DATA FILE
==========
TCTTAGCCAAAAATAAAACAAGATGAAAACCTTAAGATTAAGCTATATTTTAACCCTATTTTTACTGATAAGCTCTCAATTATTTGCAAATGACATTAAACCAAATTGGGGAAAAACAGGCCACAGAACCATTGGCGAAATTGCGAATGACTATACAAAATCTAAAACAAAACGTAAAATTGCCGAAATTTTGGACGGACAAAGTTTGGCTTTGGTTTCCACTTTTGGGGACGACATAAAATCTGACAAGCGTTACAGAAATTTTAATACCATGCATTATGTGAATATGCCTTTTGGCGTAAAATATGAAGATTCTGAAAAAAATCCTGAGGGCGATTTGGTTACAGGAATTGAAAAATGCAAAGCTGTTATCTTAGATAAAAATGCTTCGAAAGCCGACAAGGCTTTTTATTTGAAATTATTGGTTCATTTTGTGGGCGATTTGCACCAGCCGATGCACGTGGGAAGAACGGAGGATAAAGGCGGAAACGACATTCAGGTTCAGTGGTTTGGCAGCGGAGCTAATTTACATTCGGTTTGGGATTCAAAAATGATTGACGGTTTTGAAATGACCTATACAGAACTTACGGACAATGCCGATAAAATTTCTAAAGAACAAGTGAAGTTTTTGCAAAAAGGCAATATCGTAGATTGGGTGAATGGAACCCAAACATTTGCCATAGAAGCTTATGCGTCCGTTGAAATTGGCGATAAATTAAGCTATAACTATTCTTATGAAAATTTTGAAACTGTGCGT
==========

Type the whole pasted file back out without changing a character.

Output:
TCTTAGCCAAAAATAAAACAAGATGAAAACCTTAAGATTAAGCTATATTTTAACCCTATTTTTACTGATAAGCTCTCAATTATTTGCAAATGACATTAAACCAAATTGGGGAAAAACAGGCCACAGAACCATTGGCGAAATTGCGAATGACTATACAAAATCTAAAACAAAACGTAAAATTGCCGAAATTTTGGACGGACAAAGTTTGGCTTTGGTTTCCACTTTTGGGGACGACATAAAATCTGACAAGCGTTACAGAAATTTTAATACCATGCATTATGTGAATATGCCTTTTGGCGTAAAATATGAAGATTCTGAAAAAAATCCTGAGGGCGATTTGGTTACAGGAATTGAAAAATGCAAAGCTGTTATCTTAGATAAAAATGCTTCGAAAGCCGACAAGGCTTTTTATTTGAAATTATTGGTTCATTTTGTGGGCGATTTGCACCAGCCGATGCACGTGGGAAGAACGGAGGATAAAGGCGGAAACGACATTCAGGTTCAGTGGTTTGGCAGCGGAGCTAATTTACATTCGGTTTGGGATTCAAAAATGATTGACGGTTTTGAAATGACCTATACAGAACTTACGGACAATGCCGATAAAATTTCTAAAGAACAAGTGAAGTTTTTGCAAAAAGGCAATATCGTAGATTGGGTGAATGGAACCCAAACATTTGCCATAGAAGCTTATGCGTCCGTTGAAATTGGCGATAAATTAAGCTATAACTATTCTTATGAAAATTTTGAAACTGTGCGT